Pacemaker and Implantable Defibrillator Complication Rates Appear Hospital-Specific, Study Finds

Complication rates with pacemakers and implantable defibrillators often vary widely based on the hospital where the procedure occurred, according to the findings of a new study.

In a report published last week in the Annals of Internal Medicine, Australian researchers indicate that one of the biggest factors impacting the implantable defibrillator complication rates may be the hospital where they were implanted.

Cardiac implantable electronic devices (CIEDs) include permanent pacemakers, implantable cardioverter defibrillators, and cardiac resynchronization therapy devices. They are used to keep a patient’s heart continuously beating after suffering a serious cardiac event, such as heart attack or other problem that required continued electrical stimulation.

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Researchers from the University of Adelaide in Australia looked at data from 174 hospitals in Australia and New Zealand. Of those, 98 hospitals implanted at least 25 or more CIEDs during the study period from 2010 to 2015.

The data involved 81,300 patients ages 18 or older; 40% of whom received a new CIED. More than 65,000 received permanent pacemakers and nearly 16,000 received implantable cardioverter defibrillators (ICDs).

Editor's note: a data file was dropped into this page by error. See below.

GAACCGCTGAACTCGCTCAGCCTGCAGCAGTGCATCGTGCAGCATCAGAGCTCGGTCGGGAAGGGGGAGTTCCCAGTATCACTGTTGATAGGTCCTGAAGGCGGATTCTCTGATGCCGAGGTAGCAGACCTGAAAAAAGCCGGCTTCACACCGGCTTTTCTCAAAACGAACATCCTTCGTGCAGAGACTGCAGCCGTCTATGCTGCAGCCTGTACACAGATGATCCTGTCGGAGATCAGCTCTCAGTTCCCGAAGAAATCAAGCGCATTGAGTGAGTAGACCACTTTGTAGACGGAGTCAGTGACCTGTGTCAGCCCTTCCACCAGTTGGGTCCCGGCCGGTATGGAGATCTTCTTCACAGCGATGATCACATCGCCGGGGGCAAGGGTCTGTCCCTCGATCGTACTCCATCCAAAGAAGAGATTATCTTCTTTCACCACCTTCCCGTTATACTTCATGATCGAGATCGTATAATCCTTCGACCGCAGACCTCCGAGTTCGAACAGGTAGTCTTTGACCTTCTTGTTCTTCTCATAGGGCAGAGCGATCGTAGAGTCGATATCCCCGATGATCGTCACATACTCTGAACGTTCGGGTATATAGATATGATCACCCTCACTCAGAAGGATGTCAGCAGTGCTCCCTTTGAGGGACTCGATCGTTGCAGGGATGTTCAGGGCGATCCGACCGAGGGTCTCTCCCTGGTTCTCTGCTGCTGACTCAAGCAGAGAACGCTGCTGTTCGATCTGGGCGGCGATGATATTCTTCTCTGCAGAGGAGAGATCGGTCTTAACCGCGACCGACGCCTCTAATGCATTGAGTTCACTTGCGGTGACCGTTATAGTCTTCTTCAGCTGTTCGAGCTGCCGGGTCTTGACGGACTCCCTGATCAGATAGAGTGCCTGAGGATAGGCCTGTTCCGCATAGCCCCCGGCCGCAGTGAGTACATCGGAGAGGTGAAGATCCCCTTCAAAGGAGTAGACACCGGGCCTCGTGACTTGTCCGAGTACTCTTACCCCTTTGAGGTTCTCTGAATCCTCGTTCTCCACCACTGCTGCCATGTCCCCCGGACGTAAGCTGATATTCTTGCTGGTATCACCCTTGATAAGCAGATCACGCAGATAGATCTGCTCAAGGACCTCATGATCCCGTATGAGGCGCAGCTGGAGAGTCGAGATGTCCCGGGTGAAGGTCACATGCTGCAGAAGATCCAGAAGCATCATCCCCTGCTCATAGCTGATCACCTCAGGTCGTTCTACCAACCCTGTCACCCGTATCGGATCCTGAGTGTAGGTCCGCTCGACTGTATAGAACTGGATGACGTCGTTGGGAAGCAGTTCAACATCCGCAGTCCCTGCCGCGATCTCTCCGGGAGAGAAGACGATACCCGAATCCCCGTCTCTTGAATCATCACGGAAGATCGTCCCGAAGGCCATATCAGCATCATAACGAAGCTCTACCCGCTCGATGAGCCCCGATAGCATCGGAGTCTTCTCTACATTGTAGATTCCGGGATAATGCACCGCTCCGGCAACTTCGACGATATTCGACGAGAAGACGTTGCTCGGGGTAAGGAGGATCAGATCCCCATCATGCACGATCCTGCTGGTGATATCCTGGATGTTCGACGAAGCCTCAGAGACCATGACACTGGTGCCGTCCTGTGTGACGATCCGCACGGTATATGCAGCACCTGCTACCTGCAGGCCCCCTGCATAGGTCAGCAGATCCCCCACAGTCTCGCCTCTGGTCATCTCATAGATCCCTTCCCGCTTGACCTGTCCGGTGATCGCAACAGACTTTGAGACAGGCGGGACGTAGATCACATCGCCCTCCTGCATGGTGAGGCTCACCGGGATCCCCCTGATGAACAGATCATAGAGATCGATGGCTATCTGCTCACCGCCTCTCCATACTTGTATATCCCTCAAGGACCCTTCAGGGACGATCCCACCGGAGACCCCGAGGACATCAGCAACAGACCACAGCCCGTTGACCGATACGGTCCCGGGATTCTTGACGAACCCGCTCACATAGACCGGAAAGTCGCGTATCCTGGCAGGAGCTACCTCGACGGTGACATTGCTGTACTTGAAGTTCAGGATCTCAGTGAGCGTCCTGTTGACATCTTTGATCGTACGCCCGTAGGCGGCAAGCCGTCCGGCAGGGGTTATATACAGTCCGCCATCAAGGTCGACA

Overall, 8% of patients who received a CIED of any kind suffered a major complication or side effect within 90 days of the operation. Roughly 60% occurred after the patient left the hospital.

Complication rates differed between 2- and 3-fold among different hospitals. Complication rates for implantable cardioverter defibrillators were 10%, compared to permanent pacemakers at 7%. However, 76% of complications were attributed to permanent pacemakers, since they are implanted in much larger numbers.

The study indicates complication rates just for permanent pacemakers varied from 5% to 13% and complication rates for implantable cardioverter defibrillators ranged from 6% to 17%.

Researchers determined the widely differing complication rates suggest hospital care also varies widely. The average complication rate was 8%, but the complication rates varied from 5%to 14%. According to the data, 22 hospitals were identified as having complication rates that were significantly different from the national average.

Prior studies have shown CIEDs are beneficial to patients and carry small complication risks ranging from 3 to 6%. However, researchers warn the findings of those studies don’t account for the change in quality of care from one hospital to another, since they are from large clinical trials. Instead, they claim the new research reveals more accurate complication rates.


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